The question of warm-up sets has been contrary for a while in the fitness world…
How many sets do you do? How many reps do you do? How much weight do you use?
Whats too much? Whats too little?
Do you even need to warm up?
To be honest, I try and do the least amount of warm-up sets and reps as I possibly can & you should too. Me personally, I usually perform 2-3 warm up sets before heading into my actual work sets; though, this is primarily dependent upon how warmed up I am already feeling.
If it’s the first exercise of the session, you’re probably going to need some type of warm up to help get you going.
If it’s after your first exercise of the session, you might not need to warm up as much, especially if you’re training the same muscle group as you did previously. If you’re introducing a new exercise to a new muscle group in the same workout, it would be wise to do some type of warm up beforehand before loading up the weight.
Ideally, less warm up sets and reps are better, if you don’t need them.
Many people make a mistake of doing too many reps at too close of a weight to their working set. This isn’t ideal because it fatigues you before you even reach your main sets for the workout, which are the ones MOST IMPORTANT for targeting muscle strength and growth!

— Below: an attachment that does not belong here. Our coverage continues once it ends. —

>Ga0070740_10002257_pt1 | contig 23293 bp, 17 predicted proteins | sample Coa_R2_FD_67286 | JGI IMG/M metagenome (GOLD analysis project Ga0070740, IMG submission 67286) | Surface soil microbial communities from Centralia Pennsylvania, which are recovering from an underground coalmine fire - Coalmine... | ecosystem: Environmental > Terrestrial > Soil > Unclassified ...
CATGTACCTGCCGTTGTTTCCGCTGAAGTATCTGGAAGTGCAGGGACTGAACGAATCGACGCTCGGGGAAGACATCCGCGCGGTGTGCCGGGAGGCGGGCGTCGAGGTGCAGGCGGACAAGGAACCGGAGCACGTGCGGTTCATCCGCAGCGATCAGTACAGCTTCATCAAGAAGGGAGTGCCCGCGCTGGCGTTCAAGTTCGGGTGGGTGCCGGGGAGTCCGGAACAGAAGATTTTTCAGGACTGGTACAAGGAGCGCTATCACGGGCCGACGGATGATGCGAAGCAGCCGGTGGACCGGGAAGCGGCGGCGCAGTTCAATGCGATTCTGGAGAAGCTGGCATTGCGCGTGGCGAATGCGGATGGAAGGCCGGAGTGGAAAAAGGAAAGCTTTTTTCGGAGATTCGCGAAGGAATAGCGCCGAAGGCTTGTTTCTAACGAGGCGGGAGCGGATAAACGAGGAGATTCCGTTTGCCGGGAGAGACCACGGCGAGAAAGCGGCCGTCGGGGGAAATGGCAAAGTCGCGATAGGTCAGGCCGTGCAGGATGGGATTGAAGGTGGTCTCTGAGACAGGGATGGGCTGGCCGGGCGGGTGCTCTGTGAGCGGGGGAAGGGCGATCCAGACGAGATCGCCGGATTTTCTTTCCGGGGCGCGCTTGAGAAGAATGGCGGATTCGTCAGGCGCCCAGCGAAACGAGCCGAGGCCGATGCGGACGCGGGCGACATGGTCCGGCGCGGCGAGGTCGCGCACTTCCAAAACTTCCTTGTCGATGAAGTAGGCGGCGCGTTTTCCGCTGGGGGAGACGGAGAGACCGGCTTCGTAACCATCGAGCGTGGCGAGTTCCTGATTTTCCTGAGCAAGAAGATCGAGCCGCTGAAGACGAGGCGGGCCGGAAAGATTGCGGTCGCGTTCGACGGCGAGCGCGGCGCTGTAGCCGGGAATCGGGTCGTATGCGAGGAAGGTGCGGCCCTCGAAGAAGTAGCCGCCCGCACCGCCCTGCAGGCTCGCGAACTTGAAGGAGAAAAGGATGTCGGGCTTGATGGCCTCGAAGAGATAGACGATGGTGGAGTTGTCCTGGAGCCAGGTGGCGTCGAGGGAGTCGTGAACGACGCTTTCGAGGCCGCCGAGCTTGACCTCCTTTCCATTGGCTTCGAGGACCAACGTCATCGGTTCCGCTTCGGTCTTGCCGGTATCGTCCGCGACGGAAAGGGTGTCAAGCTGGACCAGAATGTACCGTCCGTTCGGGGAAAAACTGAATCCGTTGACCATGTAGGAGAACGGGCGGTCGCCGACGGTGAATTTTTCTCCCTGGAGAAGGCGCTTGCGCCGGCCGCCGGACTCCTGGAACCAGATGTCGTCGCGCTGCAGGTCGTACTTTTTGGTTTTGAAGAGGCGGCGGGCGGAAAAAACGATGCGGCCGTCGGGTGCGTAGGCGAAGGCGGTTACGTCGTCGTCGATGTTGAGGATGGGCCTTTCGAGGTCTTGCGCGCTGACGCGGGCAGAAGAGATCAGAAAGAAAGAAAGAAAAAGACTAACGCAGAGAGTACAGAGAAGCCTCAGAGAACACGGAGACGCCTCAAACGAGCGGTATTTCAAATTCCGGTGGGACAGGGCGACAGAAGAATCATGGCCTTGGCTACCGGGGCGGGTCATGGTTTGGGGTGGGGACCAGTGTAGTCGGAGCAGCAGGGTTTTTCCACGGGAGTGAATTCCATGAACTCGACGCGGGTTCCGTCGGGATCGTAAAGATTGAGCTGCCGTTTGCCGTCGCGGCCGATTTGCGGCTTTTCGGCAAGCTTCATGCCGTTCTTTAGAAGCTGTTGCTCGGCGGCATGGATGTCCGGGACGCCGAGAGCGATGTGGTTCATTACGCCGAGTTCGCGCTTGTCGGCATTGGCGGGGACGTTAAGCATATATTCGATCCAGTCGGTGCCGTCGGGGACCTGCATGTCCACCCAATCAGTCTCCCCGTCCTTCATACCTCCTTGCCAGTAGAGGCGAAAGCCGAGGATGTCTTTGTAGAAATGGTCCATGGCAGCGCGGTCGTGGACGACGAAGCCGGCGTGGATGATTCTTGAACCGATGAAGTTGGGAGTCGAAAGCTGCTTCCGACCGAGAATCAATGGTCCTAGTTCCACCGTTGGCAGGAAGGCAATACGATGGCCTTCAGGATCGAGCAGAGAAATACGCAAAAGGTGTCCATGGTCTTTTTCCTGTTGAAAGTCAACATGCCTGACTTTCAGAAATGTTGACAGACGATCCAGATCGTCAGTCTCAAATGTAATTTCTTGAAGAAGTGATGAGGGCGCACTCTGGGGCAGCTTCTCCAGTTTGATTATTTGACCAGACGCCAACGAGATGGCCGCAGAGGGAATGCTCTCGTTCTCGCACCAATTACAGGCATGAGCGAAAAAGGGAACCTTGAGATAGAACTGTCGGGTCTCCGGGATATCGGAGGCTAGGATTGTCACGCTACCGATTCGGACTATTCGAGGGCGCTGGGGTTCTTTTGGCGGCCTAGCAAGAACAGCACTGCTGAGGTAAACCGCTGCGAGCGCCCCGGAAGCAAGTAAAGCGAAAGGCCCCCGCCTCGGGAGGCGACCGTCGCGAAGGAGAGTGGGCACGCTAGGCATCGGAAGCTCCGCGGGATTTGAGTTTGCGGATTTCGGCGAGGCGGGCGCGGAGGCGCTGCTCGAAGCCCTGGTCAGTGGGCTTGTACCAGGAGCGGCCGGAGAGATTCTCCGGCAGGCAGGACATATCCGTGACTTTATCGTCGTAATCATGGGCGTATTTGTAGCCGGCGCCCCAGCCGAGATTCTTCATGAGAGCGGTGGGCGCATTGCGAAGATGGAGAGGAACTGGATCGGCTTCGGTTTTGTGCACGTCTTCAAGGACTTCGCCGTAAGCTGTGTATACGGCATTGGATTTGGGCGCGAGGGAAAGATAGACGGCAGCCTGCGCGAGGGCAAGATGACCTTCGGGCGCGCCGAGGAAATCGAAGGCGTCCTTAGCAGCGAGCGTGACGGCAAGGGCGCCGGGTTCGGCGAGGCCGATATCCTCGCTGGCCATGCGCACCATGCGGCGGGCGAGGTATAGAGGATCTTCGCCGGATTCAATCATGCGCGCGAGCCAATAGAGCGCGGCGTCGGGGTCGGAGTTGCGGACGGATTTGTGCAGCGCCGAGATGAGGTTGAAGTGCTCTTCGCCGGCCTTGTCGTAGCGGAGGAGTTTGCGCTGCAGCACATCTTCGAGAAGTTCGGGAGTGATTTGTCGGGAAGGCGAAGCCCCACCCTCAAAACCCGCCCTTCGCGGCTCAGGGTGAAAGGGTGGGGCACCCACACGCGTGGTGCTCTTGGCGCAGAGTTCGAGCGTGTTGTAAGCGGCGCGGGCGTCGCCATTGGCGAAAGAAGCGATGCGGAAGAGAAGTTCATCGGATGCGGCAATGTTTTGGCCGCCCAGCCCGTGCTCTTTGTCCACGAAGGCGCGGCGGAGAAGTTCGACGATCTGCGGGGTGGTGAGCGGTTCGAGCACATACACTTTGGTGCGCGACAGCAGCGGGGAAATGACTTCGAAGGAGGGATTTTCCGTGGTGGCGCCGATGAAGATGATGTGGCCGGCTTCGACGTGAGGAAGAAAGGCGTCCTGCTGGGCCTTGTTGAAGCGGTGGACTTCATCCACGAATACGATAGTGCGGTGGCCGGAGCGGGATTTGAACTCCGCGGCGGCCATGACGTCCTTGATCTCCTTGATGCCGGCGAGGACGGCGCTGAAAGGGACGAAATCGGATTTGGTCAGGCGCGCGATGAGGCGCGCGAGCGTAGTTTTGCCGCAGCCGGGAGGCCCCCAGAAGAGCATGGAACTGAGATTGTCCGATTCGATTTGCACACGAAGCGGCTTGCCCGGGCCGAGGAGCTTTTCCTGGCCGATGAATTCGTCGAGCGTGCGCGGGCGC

One really popular strategy is the 5, 3, 1 method. This is a really good strategy because the 5 reps for the first warm up set are at a low enough weight where it won’t fatigue the muscles or nervous system, yet there are still enough reps to actually warm up the muscles.
Doing 1 rep on the final warm up set is pivotal because you want to be as fresh as you can before your first work set as this is likely going to be the set you will try to PR on. 1 rep is sufficient here as it your body and gets it ready to handle the heavy load of your first workout set, all while, not actually fatiguing you beforehand.
In fact, if you perform this rep explosively, you will fire up your nervous system without fatiguing it.
This strategy will help recruit more muscle fibers during the first work set and will actually aid in us being stronger and getting the most out of our first work set afterwards. Our nervous system is essentially “primed” going into our first work set having us performed the last workout set explosively.
Personally, at most I’ll do 2 reps on my last warm up sets, even if my first work set will consist of 8 or more reps. The key here is that we want to prepare our body to handle the load of the weight we will be using, and prime the nervous system without putting too much strain on it.
That’s the purpose of warm up sets… finding the happy dose that allows us to warm up, prepare our body for the load, and fire up the nervous system that way we are strong for our work sets.
Too much, and we fatigue ourselves a little bit before going into our actual work sets. This leads to us not consistently hitting PR’s or being weaker than we should for our most important sets.
Too little, and we risk being weak during our work sets as well but for different reasons. Ever feel week during your first work set, and then the next set is much easier? same science described above.
In essence, the less warm up sets you can do to accomplish the above is the best. The goal is to be as fresh as you can possibly can for your work sets, while still actually being warm-up and ready to attack and explode through that first set!